‘I got on to the plane late and realised there was only one seat left and it was next to Steve,’ Coe says. ‘A couple of team officials realised somebody at British Airways thought this was very amusing and before I’d made it a further two rows down, another seat was miraculously found.
‘When we got there the British Olympic Association had managed to put us in virtually different wings and floors. The first time I actually saw him was when we travelled to the race.’
Coe, who had avoided Ovett through two heats, has long described the 800m final as the ‘worst race of my life’, a storm of tactical errors, championship inexperience and nerves.
In regard of the latter, he had already been through significant psychological turmoil building up to a Games that had been widely boycotted owing to the Soviet invasion of Afghanistan. Prime Minister Margaret Thatcher was opposed to British participation; Coe was noisily in favour.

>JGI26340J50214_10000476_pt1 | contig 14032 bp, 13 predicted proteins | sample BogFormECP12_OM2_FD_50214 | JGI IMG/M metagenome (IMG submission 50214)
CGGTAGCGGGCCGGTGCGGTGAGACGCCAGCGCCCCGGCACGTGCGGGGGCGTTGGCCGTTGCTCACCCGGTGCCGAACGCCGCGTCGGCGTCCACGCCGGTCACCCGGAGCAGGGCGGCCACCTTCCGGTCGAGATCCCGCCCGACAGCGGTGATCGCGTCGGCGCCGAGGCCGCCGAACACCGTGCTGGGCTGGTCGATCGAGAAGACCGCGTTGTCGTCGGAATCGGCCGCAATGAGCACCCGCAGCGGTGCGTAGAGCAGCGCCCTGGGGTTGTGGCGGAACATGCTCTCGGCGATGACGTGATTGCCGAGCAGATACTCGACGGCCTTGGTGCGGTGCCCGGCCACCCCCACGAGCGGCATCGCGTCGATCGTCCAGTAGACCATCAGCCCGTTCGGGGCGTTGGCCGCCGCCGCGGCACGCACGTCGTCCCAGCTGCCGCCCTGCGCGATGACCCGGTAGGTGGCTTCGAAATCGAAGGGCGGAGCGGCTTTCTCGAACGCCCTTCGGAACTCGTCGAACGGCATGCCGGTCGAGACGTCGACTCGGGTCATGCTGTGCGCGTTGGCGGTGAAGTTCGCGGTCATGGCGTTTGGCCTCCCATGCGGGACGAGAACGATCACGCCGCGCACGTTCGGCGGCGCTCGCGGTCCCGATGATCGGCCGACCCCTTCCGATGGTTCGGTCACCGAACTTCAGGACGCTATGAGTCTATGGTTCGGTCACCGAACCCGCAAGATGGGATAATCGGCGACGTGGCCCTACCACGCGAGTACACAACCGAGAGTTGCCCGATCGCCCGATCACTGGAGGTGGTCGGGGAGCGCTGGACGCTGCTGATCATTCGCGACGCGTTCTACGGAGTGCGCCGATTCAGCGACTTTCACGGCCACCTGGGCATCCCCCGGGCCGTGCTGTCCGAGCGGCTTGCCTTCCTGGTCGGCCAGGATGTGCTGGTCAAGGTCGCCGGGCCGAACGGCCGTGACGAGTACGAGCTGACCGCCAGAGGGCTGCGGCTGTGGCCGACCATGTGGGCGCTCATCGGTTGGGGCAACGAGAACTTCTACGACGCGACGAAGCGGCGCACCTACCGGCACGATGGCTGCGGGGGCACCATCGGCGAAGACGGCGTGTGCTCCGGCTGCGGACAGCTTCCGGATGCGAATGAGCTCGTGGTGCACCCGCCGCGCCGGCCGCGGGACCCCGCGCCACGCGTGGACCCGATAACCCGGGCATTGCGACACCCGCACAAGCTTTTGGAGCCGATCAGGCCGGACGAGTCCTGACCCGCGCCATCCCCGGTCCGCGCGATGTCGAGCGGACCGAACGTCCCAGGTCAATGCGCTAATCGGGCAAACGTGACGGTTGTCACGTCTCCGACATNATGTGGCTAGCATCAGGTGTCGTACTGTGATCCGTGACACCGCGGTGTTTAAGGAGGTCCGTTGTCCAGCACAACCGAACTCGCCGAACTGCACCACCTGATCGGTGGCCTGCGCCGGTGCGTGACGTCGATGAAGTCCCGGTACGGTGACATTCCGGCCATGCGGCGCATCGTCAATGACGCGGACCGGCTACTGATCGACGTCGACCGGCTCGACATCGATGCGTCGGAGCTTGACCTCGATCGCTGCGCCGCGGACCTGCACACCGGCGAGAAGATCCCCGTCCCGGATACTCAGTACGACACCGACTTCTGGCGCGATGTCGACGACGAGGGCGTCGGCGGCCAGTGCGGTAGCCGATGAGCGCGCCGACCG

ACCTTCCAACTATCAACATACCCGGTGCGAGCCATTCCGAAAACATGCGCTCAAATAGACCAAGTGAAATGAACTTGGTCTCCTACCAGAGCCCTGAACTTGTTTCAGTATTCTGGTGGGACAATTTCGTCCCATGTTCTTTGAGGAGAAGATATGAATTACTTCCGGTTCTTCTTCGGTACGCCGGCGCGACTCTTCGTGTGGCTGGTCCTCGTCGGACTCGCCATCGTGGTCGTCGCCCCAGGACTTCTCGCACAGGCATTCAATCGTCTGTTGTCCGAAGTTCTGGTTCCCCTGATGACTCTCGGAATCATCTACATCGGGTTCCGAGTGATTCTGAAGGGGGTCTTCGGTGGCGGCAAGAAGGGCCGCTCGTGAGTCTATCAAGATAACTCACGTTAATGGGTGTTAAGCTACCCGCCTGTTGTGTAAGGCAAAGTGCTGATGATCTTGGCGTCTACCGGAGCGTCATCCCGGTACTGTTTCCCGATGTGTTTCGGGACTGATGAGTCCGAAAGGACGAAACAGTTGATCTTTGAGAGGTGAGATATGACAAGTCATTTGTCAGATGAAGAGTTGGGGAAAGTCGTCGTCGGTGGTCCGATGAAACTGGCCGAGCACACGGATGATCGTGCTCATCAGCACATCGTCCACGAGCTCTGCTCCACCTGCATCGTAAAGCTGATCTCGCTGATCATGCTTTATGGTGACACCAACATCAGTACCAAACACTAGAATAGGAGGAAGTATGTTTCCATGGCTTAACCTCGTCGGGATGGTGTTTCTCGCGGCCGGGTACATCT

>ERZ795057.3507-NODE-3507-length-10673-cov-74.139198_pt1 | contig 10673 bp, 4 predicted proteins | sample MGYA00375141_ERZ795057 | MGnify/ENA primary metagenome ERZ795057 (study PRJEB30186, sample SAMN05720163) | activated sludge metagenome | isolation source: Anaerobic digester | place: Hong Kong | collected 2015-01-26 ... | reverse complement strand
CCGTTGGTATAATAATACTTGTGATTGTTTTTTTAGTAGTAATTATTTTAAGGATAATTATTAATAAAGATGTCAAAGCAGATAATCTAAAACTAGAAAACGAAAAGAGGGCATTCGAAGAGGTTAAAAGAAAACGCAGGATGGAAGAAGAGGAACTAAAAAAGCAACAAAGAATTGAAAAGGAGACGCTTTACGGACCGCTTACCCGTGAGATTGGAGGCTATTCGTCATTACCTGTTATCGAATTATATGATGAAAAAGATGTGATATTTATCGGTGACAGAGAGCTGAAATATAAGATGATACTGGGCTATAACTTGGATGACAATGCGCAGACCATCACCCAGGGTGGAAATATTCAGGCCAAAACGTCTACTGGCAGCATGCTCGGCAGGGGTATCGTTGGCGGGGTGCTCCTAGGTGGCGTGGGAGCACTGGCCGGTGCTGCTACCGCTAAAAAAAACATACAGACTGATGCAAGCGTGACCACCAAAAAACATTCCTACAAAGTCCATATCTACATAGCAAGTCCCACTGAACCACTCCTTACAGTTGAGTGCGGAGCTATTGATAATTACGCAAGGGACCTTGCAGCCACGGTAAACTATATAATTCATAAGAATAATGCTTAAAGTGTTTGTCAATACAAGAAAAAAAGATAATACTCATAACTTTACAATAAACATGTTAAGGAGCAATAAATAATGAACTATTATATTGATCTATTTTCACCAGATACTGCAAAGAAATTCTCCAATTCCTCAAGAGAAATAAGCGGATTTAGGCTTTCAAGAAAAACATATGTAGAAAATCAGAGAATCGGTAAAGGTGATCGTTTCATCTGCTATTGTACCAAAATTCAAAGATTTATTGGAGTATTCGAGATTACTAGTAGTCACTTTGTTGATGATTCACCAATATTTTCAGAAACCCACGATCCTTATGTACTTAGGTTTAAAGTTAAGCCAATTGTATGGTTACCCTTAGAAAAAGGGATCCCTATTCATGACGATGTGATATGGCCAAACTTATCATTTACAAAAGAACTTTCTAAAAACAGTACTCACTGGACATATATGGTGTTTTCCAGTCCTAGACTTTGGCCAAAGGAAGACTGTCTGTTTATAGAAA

‘I was doing a degree in history and economics at the time and I did actually sit down and try to make a sensible judgment about what was right,’ he says. ‘Not everybody thought it was the right judgment — I did end up with a swastika being painted on my garage. It was a difficult time.’
Who knows how the months of anxiety about Britain’s participation contributed to the wider anxieties that helped Coe blow the race of his life. What is indisputable is that he was struggling badly by the day of his big showdown with Ovett.
‘Normally I can sleep through anything,’ Coe says. ‘The world can be crashing around my feet, as occasionally it does, and I still sleep. That was the only time in the lead-up to a race and certainly post-Moscow that I’ve ever had a problem sleeping.